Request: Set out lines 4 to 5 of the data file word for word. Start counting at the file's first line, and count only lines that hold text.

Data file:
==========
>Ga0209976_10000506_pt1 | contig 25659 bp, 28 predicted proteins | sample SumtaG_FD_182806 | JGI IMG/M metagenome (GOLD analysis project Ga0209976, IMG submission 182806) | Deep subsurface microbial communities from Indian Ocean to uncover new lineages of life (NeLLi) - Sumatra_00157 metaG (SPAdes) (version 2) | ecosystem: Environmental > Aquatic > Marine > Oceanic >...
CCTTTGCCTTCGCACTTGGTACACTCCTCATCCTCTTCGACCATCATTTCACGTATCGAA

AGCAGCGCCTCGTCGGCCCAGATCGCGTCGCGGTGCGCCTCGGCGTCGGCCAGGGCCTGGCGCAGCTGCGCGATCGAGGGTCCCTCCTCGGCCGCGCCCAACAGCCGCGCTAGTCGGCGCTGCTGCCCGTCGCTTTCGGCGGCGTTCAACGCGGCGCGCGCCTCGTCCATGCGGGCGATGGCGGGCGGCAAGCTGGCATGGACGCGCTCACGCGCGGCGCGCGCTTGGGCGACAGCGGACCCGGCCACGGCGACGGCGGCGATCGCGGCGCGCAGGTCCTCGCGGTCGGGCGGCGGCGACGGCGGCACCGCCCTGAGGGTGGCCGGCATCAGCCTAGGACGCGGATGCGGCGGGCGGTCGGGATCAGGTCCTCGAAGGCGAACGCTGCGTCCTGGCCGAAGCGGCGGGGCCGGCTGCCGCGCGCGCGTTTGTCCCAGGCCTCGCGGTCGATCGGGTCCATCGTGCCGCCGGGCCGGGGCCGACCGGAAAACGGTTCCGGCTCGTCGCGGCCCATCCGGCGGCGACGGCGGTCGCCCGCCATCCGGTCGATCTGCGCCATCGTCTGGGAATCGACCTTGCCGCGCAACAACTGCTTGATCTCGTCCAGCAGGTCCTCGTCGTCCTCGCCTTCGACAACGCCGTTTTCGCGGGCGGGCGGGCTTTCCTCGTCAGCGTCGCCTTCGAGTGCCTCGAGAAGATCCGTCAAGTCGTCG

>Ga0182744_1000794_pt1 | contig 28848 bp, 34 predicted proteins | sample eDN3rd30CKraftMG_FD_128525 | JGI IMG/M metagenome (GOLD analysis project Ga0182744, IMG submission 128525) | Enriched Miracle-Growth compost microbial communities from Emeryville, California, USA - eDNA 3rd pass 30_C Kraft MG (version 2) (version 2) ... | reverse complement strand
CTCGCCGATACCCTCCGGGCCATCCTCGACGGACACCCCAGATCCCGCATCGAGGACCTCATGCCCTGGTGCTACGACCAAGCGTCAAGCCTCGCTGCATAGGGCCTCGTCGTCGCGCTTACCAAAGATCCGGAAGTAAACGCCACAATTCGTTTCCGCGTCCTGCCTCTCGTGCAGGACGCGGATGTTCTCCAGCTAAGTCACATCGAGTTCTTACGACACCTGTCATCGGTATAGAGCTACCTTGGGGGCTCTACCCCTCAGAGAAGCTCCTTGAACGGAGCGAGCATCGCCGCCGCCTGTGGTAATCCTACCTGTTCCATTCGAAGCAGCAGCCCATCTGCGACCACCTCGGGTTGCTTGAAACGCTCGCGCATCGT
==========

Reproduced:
>Ga0182744_1000794_pt1 | contig 28848 bp, 34 predicted proteins | sample eDN3rd30CKraftMG_FD_128525 | JGI IMG/M metagenome (GOLD analysis project Ga0182744, IMG submission 128525) | Enriched Miracle-Growth compost microbial communities from Emeryville, California, USA - eDNA 3rd pass 30_C Kraft MG (version 2) (version 2) ... | reverse complement strand
CTCGCCGATACCCTCCGGGCCATCCTCGACGGACACCCCAGATCCCGCATCGAGGACCTCATGCCCTGGTGCTACGACCAAGCGTCAAGCCTCGCTGCATAGGGCCTCGTCGTCGCGCTTACCAAAGATCCGGAAGTAAACGCCACAATTCGTTTCCGCGTCCTGCCTCTCGTGCAGGACGCGGATGTTCTCCAGCTAAGTCACATCGAGTTCTTACGACACCTGTCATCGGTATAGAGCTACCTTGGGGGCTCTACCCCTCAGAGAAGCTCCTTGAACGGAGCGAGCATCGCCGCCGCCTGTGGTAATCCTACCTGTTCCATTCGAAGCAGCAGCCCATCTGCGACCACCTCGGGTTGCTTGAAACGCTCGCGCATCGT